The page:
Because Gladys was very busy with domestic work, including caring for their infant daughter Carol (born 1930), and outside farm work she did not join in the frequent discussions of politics between Warner, whose family had supported the left-wing Non-Partisan League in North Dakota, and their neighbour who was an advocate of Fabian socialism. During the 1930s, however, as their family battled dust storms and barely managed economically, while their neighbours were forced onto relief, she began to show an interest in politics. Much of her activism was channelled through the local Homemakers’ Club, the equivalent of the Women’s Institutes in other provinces. In 1935 when CCF missionary Louise Lucas came to Gladys’s district for a Homemakers’convention she was billeted with the Strums. The Lucas family, who also lived in southern Saskatchewan, faced eight successive crop failures during the 1930s. Regarded by many as the provincial “mother of the CCF,” Lucas toured tirelessly speaking and urging voters to put “Humanity First” by voting for the CCF. An agrarian socialist, she spoke in hundreds of rural school houses and was reputed to have made more speeches than any CCF speaker in Canada. Lucas was so impressed by Strum that she predicted a great future for her. She proved an extremely effective political mentor who taught Strum the “ABCs of socialism.” Later Strum recalled that it was only with this basic knowledge that she could understand Warner’s discussions of socialism. Well before Lucas died of cancer in 1945 she had groomed Strum to contest male-dominated politics.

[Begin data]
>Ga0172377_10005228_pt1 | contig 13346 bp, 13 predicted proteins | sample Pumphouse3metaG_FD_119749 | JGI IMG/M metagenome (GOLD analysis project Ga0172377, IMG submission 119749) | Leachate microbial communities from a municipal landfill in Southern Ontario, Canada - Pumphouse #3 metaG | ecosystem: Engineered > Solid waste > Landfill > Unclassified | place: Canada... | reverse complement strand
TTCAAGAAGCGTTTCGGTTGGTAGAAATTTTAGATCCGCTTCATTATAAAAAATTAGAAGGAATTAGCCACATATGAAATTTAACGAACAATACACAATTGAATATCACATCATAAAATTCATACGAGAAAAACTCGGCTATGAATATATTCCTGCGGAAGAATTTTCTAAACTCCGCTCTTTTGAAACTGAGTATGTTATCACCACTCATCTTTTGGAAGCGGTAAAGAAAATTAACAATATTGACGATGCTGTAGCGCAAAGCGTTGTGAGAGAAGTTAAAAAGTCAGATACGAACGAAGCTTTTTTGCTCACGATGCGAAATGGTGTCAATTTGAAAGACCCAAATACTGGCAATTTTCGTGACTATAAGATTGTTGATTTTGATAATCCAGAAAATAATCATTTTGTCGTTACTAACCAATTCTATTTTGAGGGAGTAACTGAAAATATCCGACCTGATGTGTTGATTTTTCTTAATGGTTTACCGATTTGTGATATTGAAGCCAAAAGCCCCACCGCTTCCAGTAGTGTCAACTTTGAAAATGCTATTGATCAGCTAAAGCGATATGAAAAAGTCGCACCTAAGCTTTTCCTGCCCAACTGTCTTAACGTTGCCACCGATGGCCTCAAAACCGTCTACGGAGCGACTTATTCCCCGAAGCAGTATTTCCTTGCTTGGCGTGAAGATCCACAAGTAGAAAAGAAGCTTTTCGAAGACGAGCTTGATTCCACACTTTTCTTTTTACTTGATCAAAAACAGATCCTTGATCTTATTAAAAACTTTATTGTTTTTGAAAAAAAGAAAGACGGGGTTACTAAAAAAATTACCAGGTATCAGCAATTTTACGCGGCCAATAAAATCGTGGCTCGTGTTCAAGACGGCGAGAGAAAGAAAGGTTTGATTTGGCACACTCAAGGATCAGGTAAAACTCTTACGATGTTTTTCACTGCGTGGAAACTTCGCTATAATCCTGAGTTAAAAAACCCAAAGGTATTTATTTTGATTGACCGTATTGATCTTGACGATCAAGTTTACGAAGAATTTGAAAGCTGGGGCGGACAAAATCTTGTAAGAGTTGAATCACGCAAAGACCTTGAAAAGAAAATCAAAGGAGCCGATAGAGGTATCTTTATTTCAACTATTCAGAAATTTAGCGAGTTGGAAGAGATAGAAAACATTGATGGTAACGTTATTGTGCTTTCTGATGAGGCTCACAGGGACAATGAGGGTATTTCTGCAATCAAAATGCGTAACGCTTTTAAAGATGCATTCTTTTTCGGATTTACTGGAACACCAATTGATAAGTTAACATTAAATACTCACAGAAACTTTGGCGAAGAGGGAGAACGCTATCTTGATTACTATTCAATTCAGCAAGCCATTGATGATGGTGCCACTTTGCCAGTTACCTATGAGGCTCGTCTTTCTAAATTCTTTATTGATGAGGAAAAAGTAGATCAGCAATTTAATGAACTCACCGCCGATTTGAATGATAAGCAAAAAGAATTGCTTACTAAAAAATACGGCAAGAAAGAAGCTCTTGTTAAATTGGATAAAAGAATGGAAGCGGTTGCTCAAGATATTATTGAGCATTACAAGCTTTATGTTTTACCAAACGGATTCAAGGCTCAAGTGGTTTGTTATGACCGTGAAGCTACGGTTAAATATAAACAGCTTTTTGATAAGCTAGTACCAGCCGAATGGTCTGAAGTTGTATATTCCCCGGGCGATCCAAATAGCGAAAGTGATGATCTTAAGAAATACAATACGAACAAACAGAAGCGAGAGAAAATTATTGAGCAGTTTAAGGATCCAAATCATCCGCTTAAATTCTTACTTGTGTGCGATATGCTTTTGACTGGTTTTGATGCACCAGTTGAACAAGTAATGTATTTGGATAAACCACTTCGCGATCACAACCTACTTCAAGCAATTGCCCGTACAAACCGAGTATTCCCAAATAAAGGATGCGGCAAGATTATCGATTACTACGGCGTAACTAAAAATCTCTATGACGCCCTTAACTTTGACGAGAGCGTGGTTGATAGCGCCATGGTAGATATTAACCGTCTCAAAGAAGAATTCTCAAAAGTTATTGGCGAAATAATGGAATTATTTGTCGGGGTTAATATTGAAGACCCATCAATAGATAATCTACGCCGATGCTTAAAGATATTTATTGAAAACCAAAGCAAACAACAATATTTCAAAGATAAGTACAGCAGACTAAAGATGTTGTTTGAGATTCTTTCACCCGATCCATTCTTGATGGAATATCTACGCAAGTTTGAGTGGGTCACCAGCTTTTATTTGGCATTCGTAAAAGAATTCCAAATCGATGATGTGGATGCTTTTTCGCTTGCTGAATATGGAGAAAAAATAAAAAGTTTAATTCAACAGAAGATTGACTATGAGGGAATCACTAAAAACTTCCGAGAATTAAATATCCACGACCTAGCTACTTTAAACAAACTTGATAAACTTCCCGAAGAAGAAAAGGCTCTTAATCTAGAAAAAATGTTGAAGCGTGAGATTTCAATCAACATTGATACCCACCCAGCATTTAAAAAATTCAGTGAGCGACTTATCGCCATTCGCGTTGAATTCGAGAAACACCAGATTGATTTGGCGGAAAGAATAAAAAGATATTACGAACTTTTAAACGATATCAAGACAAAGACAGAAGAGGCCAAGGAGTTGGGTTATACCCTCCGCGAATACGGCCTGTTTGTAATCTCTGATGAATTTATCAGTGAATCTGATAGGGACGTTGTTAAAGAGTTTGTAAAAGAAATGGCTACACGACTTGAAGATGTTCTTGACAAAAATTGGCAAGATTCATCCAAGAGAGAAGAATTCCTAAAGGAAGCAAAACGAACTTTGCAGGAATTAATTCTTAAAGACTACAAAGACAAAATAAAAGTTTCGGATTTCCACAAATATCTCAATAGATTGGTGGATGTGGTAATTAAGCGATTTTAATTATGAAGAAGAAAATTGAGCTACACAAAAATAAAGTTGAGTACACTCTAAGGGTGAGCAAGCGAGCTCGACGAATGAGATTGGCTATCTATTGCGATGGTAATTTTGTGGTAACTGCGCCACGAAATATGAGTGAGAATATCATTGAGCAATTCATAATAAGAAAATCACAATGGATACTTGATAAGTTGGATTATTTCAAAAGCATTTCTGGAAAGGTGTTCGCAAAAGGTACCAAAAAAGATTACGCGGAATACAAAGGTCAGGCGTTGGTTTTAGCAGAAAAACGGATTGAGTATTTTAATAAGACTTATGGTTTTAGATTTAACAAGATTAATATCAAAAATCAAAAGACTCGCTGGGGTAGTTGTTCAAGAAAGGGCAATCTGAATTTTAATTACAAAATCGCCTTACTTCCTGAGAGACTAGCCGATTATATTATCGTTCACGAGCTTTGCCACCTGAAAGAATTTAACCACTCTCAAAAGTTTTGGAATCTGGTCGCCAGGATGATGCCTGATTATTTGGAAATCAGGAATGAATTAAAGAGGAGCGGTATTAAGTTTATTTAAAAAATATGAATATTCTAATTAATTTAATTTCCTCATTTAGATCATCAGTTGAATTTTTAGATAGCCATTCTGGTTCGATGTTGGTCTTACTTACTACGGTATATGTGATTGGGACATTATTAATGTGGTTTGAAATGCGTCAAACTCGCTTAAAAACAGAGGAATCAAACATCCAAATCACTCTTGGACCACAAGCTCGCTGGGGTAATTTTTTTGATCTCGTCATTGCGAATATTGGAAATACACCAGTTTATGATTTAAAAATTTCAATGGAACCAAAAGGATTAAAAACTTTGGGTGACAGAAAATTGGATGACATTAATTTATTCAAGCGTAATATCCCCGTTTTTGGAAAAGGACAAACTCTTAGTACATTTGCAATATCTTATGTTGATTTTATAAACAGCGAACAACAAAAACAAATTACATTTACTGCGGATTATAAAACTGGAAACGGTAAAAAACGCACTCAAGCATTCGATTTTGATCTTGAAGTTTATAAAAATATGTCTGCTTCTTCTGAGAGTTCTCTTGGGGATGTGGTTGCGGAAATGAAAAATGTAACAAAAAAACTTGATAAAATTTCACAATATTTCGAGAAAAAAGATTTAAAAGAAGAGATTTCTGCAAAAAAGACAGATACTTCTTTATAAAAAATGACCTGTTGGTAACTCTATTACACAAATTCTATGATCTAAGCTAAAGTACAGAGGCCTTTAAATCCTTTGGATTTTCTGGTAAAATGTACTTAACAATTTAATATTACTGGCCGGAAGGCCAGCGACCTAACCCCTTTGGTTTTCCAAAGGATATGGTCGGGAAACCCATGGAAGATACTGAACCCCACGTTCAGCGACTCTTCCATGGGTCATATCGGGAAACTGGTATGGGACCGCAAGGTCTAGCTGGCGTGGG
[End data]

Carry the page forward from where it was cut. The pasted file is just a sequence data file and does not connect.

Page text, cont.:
With Lucas’s mentorship, aided and abetted by Warner, Gladys became a key CCF speaker and organizer in three constituencies. An assertive, forthright, country woman, she never learned to flatter men in the party hierarchy. Some of the organizers were paid, but she was not. In 1941 she told the CCF provincial executive it was “slowly dawning” on her that she was: